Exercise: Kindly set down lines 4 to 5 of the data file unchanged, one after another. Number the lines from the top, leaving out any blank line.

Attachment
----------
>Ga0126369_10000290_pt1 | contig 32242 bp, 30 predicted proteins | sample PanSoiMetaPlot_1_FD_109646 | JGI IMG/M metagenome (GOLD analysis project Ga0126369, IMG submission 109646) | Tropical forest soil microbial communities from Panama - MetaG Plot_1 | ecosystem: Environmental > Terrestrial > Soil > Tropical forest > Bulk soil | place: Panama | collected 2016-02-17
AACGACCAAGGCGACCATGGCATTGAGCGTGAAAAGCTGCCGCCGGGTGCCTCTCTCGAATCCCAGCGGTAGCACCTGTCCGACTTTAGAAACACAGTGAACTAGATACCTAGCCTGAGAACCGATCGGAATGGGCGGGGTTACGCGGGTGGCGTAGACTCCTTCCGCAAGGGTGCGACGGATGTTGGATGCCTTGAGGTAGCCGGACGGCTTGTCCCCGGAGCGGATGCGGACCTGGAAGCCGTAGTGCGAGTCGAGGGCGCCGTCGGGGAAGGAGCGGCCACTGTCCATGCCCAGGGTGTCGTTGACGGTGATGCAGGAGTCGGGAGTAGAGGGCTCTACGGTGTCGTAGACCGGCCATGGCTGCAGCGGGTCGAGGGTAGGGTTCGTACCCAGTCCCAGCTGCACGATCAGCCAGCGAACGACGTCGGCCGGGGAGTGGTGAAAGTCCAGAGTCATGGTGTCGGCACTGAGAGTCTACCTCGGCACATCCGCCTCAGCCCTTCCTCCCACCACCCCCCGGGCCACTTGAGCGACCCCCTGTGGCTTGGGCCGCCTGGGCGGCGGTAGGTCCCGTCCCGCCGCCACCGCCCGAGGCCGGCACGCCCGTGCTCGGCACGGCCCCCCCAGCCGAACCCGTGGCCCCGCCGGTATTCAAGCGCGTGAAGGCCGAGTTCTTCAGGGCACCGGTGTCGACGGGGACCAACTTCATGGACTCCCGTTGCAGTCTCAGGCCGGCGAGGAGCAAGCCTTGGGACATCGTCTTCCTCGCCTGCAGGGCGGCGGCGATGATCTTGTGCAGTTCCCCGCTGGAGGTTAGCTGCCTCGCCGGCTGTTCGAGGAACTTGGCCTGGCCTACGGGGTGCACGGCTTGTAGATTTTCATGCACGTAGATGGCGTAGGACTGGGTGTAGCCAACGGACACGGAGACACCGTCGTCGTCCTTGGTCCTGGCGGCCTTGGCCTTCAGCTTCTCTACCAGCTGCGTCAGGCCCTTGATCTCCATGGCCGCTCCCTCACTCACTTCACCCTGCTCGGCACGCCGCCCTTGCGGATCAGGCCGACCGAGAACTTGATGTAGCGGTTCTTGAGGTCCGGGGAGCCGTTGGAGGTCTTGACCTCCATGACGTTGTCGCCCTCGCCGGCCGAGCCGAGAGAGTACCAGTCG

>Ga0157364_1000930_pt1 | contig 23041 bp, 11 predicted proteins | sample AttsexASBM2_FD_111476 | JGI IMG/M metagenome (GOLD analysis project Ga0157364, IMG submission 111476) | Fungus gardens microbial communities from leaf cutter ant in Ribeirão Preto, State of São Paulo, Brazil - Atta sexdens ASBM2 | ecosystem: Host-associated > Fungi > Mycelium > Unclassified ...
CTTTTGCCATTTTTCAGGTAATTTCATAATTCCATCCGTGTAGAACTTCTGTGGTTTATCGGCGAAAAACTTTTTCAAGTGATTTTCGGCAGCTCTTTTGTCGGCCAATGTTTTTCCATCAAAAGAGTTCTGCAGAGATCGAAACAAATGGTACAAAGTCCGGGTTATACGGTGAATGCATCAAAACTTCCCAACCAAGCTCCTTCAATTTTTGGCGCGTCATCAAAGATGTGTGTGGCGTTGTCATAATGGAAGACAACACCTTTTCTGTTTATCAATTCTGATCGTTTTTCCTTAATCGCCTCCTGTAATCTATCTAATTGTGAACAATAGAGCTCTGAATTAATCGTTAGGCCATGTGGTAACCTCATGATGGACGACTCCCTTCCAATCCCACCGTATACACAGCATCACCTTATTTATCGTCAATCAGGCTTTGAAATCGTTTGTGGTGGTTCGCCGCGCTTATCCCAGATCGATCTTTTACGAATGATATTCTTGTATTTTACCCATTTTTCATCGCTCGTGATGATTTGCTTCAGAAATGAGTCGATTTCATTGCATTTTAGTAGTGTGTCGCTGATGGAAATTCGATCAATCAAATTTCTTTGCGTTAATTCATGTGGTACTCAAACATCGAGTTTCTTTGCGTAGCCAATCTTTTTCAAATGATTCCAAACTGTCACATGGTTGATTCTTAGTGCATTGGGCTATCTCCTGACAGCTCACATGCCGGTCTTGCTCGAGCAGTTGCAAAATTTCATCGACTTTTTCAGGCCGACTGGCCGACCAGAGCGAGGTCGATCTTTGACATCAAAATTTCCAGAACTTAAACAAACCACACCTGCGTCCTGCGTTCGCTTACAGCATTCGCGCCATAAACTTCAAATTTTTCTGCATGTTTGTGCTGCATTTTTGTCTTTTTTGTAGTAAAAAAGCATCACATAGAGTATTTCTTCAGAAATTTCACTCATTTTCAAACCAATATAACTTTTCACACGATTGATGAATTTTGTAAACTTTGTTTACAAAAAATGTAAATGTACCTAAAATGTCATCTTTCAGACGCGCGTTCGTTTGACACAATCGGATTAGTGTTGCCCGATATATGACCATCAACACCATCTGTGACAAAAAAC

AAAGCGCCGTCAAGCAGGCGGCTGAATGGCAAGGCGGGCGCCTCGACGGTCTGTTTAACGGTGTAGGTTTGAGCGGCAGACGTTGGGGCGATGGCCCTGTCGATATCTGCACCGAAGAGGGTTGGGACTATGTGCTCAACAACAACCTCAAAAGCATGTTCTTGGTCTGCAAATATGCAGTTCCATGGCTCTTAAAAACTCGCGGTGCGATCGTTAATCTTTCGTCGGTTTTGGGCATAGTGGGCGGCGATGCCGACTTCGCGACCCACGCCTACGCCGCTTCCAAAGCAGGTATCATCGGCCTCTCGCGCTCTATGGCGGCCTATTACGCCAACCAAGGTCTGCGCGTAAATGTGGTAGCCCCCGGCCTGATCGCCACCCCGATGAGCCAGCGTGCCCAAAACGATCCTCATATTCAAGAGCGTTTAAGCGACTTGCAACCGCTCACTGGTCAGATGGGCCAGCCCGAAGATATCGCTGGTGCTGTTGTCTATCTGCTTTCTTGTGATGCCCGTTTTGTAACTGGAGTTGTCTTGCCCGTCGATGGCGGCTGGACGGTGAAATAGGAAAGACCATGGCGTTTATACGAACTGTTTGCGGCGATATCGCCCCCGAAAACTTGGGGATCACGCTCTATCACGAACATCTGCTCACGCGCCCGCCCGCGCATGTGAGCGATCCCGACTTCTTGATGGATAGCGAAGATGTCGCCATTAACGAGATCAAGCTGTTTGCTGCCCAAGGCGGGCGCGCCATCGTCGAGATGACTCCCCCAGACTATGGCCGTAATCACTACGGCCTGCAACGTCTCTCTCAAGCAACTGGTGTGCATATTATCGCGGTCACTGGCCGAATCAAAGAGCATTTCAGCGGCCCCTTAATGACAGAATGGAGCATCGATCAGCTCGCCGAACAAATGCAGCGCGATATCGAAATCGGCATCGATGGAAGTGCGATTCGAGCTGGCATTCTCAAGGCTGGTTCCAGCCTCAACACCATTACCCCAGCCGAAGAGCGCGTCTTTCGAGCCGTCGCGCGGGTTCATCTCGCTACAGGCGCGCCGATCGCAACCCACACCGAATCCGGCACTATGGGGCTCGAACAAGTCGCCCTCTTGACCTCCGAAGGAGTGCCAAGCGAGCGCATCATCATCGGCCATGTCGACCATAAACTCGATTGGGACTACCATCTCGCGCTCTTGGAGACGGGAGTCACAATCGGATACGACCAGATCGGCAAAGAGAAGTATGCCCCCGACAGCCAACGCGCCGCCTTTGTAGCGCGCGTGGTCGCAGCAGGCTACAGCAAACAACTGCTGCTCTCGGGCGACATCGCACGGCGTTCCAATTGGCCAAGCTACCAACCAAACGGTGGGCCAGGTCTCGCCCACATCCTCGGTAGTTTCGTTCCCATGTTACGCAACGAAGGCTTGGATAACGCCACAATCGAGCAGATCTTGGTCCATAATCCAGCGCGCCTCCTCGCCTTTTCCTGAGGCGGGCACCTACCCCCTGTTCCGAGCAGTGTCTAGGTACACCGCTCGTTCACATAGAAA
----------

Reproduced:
CTTTTGCCATTTTTCAGGTAATTTCATAATTCCATCCGTGTAGAACTTCTGTGGTTTATCGGCGAAAAACTTTTTCAAGTGATTTTCGGCAGCTCTTTTGTCGGCCAATGTTTTTCCATCAAAAGAGTTCTGCAGAGATCGAAACAAATGGTACAAAGTCCGGGTTATACGGTGAATGCATCAAAACTTCCCAACCAAGCTCCTTCAATTTTTGGCGCGTCATCAAAGATGTGTGTGGCGTTGTCATAATGGAAGACAACACCTTTTCTGTTTATCAATTCTGATCGTTTTTCCTTAATCGCCTCCTGTAATCTATCTAATTGTGAACAATAGAGCTCTGAATTAATCGTTAGGCCATGTGGTAACCTCATGATGGACGACTCCCTTCCAATCCCACCGTATACACAGCATCACCTTATTTATCGTCAATCAGGCTTTGAAATCGTTTGTGGTGGTTCGCCGCGCTTATCCCAGATCGATCTTTTACGAATGATATTCTTGTATTTTACCCATTTTTCATCGCTCGTGATGATTTGCTTCAGAAATGAGTCGATTTCATTGCATTTTAGTAGTGTGTCGCTGATGGAAATTCGATCAATCAAATTTCTTTGCGTTAATTCATGTGGTACTCAAACATCGAGTTTCTTTGCGTAGCCAATCTTTTTCAAATGATTCCAAACTGTCACATGGTTGATTCTTAGTGCATTGGGCTATCTCCTGACAGCTCACATGCCGGTCTTGCTCGAGCAGTTGCAAAATTTCATCGACTTTTTCAGGCCGACTGGCCGACCAGAGCGAGGTCGATCTTTGACATCAAAATTTCCAGAACTTAAACAAACCACACCTGCGTCCTGCGTTCGCTTACAGCATTCGCGCCATAAACTTCAAATTTTTCTGCATGTTTGTGCTGCATTTTTGTCTTTTTTGTAGTAAAAAAGCATCACATAGAGTATTTCTTCAGAAATTTCACTCATTTTCAAACCAATATAACTTTTCACACGATTGATGAATTTTGTAAACTTTGTTTACAAAAAATGTAAATGTACCTAAAATGTCATCTTTCAGACGCGCGTTCGTTTGACACAATCGGATTAGTGTTGCCCGATATATGACCATCAACACCATCTGTGACAAAAAAC

AAAGCGCCGTCAAGCAGGCGGCTGAATGGCAAGGCGGGCGCCTCGACGGTCTGTTTAACGGTGTAGGTTTGAGCGGCAGACGTTGGGGCGATGGCCCTGTCGATATCTGCACCGAAGAGGGTTGGGACTATGTGCTCAACAACAACCTCAAAAGCATGTTCTTGGTCTGCAAATATGCAGTTCCATGGCTCTTAAAAACTCGCGGTGCGATCGTTAATCTTTCGTCGGTTTTGGGCATAGTGGGCGGCGATGCCGACTTCGCGACCCACGCCTACGCCGCTTCCAAAGCAGGTATCATCGGCCTCTCGCGCTCTATGGCGGCCTATTACGCCAACCAAGGTCTGCGCGTAAATGTGGTAGCCCCCGGCCTGATCGCCACCCCGATGAGCCAGCGTGCCCAAAACGATCCTCATATTCAAGAGCGTTTAAGCGACTTGCAACCGCTCACTGGTCAGATGGGCCAGCCCGAAGATATCGCTGGTGCTGTTGTCTATCTGCTTTCTTGTGATGCCCGTTTTGTAACTGGAGTTGTCTTGCCCGTCGATGGCGGCTGGACGGTGAAATAGGAAAGACCATGGCGTTTATACGAACTGTTTGCGGCGATATCGCCCCCGAAAACTTGGGGATCACGCTCTATCACGAACATCTGCTCACGCGCCCGCCCGCGCATGTGAGCGATCCCGACTTCTTGATGGATAGCGAAGATGTCGCCATTAACGAGATCAAGCTGTTTGCTGCCCAAGGCGGGCGCGCCATCGTCGAGATGACTCCCCCAGACTATGGCCGTAATCACTACGGCCTGCAACGTCTCTCTCAAGCAACTGGTGTGCATATTATCGCGGTCACTGGCCGAATCAAAGAGCATTTCAGCGGCCCCTTAATGACAGAATGGAGCATCGATCAGCTCGCCGAACAAATGCAGCGCGATATCGAAATCGGCATCGATGGAAGTGCGATTCGAGCTGGCATTCTCAAGGCTGGTTCCAGCCTCAACACCATTACCCCAGCCGAAGAGCGCGTCTTTCGAGCCGTCGCGCGGGTTCATCTCGCTACAGGCGCGCCGATCGCAACCCACACCGAATCCGGCACTATGGGGCTCGAACAAGTCGCCCTCTTGACCTCCGAAGGAGTGCCAAGCGAGCGCATCATCATCGGCCATGTCGACCATAAACTCGATTGGGACTACCATCTCGCGCTCTTGGAGACGGGAGTCACAATCGGATACGACCAGATCGGCAAAGAGAAGTATGCCCCCGACAGCCAACGCGCCGCCTTTGTAGCGCGCGTGGTCGCAGCAGGCTACAGCAAACAACTGCTGCTCTCGGGCGACATCGCACGGCGTTCCAATTGGCCAAGCTACCAACCAAACGGTGGGCCAGGTCTCGCCCACATCCTCGGTAGTTTCGTTCCCATGTTACGCAACGAAGGCTTGGATAACGCCACAATCGAGCAGATCTTGGTCCATAATCCAGCGCGCCTCCTCGCCTTTTCCTGAGGCGGGCACCTACCCCCTGTTCCGAGCAGTGTCTAGGTACACCGCTCGTTCACATAGAAA